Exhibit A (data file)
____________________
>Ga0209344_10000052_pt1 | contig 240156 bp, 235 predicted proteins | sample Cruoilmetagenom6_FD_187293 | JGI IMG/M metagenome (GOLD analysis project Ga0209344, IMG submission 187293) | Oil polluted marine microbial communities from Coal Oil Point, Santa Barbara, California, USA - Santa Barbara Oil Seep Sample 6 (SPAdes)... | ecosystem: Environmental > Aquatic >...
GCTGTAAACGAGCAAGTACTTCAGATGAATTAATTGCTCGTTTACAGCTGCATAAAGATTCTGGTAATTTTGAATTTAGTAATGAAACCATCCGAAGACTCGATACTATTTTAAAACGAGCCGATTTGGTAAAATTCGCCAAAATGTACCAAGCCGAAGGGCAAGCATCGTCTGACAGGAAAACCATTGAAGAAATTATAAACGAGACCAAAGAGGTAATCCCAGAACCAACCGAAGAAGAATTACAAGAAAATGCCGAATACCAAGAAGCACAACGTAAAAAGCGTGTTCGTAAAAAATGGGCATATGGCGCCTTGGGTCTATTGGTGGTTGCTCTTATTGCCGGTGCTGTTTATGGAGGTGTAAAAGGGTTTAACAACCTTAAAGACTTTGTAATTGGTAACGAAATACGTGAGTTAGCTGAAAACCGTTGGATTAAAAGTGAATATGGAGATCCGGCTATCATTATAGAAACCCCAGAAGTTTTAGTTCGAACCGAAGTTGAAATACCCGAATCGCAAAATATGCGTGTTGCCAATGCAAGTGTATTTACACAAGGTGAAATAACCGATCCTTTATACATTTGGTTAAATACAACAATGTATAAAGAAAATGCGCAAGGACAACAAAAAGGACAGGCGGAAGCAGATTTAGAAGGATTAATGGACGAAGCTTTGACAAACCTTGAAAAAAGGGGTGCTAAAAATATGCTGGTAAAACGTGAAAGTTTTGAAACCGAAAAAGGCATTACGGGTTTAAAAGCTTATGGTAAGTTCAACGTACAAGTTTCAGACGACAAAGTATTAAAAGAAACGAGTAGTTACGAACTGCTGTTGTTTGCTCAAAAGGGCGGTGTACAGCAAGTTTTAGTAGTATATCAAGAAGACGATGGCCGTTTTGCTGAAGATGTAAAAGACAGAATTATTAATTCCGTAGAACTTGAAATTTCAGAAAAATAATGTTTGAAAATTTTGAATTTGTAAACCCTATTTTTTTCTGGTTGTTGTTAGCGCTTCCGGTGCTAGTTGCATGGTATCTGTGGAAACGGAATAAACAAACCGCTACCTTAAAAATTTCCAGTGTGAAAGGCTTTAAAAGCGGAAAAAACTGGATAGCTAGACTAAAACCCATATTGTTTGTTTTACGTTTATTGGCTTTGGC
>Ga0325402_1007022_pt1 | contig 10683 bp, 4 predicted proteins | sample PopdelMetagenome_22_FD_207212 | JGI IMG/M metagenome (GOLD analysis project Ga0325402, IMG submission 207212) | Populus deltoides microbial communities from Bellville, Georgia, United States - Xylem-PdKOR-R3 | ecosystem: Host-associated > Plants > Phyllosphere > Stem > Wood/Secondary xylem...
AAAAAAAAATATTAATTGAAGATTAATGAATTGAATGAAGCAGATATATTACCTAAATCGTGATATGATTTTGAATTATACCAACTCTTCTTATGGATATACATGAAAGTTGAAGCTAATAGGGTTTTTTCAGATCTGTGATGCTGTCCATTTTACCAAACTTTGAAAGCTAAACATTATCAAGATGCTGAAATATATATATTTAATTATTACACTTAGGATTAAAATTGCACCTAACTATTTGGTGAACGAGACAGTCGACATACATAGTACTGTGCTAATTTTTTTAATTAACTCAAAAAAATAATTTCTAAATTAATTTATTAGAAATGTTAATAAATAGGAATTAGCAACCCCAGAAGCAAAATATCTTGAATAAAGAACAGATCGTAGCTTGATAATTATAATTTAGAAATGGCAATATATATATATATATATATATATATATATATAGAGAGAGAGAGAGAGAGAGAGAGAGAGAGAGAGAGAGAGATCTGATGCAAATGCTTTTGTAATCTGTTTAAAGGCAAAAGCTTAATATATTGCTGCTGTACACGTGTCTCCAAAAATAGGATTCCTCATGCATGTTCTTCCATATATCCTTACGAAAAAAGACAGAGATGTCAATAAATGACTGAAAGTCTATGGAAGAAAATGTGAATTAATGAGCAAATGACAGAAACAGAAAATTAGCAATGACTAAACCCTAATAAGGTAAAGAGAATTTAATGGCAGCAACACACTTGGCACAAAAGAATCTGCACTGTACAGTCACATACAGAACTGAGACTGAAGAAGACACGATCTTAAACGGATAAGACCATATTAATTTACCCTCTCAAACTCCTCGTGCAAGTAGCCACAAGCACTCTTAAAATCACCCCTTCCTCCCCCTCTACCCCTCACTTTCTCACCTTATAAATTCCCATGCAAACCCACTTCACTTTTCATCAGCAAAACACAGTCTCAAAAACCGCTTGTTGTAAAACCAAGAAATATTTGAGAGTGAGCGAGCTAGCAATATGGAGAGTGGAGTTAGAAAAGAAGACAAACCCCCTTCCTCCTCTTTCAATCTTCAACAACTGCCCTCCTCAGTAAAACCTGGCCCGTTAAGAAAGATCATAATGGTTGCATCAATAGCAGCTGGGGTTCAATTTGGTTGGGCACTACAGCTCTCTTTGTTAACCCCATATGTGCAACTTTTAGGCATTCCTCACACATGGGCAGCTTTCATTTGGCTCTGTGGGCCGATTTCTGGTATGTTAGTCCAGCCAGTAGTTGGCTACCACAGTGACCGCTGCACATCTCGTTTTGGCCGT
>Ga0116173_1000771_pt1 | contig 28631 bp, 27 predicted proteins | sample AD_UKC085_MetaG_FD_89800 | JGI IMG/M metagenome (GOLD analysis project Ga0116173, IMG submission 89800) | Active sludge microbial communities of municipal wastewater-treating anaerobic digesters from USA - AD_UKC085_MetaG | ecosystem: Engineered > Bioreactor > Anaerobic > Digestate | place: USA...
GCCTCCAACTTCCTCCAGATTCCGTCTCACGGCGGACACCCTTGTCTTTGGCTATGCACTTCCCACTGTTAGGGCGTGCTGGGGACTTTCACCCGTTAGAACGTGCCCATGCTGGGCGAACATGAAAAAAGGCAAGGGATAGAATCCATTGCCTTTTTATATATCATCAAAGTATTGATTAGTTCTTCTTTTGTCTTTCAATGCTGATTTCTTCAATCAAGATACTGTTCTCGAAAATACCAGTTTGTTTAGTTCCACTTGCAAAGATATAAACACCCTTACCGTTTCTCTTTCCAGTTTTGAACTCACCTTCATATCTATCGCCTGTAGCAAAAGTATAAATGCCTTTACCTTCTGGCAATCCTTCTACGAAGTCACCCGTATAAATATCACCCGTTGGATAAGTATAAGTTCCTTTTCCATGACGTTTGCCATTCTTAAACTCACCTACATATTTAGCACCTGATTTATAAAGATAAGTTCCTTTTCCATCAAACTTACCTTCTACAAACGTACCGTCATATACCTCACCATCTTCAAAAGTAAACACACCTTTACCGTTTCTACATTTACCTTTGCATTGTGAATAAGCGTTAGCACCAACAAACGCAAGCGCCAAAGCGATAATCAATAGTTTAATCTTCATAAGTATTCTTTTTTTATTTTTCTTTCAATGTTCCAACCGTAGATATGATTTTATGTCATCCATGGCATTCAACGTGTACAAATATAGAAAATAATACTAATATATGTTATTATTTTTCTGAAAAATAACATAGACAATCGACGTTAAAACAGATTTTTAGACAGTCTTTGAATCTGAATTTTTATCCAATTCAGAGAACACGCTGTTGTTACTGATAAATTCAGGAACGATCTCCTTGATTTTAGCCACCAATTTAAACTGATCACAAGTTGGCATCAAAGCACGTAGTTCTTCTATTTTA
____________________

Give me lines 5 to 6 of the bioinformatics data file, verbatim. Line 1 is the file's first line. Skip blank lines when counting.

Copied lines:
>Ga0116173_1000771_pt1 | contig 28631 bp, 27 predicted proteins | sample AD_UKC085_MetaG_FD_89800 | JGI IMG/M metagenome (GOLD analysis project Ga0116173, IMG submission 89800) | Active sludge microbial communities of municipal wastewater-treating anaerobic digesters from USA - AD_UKC085_MetaG | ecosystem: Engineered > Bioreactor > Anaerobic > Digestate | place: USA...
GCCTCCAACTTCCTCCAGATTCCGTCTCACGGCGGACACCCTTGTCTTTGGCTATGCACTTCCCACTGTTAGGGCGTGCTGGGGACTTTCACCCGTTAGAACGTGCCCATGCTGGGCGAACATGAAAAAAGGCAAGGGATAGAATCCATTGCCTTTTTATATATCATCAAAGTATTGATTAGTTCTTCTTTTGTCTTTCAATGCTGATTTCTTCAATCAAGATACTGTTCTCGAAAATACCAGTTTGTTTAGTTCCACTTGCAAAGATATAAACACCCTTACCGTTTCTCTTTCCAGTTTTGAACTCACCTTCATATCTATCGCCTGTAGCAAAAGTATAAATGCCTTTACCTTCTGGCAATCCTTCTACGAAGTCACCCGTATAAATATCACCCGTTGGATAAGTATAAGTTCCTTTTCCATGACGTTTGCCATTCTTAAACTCACCTACATATTTAGCACCTGATTTATAAAGATAAGTTCCTTTTCCATCAAACTTACCTTCTACAAACGTACCGTCATATACCTCACCATCTTCAAAAGTAAACACACCTTTACCGTTTCTACATTTACCTTTGCATTGTGAATAAGCGTTAGCACCAACAAACGCAAGCGCCAAAGCGATAATCAATAGTTTAATCTTCATAAGTATTCTTTTTTTATTTTTCTTTCAATGTTCCAACCGTAGATATGATTTTATGTCATCCATGGCATTCAACGTGTACAAATATAGAAAATAATACTAATATATGTTATTATTTTTCTGAAAAATAACATAGACAATCGACGTTAAAACAGATTTTTAGACAGTCTTTGAATCTGAATTTTTATCCAATTCAGAGAACACGCTGTTGTTACTGATAAATTCAGGAACGATCTCCTTGATTTTAGCCACCAATTTAAACTGATCACAAGTTGGCATCAAAGCACGTAGTTCTTCTATTTTA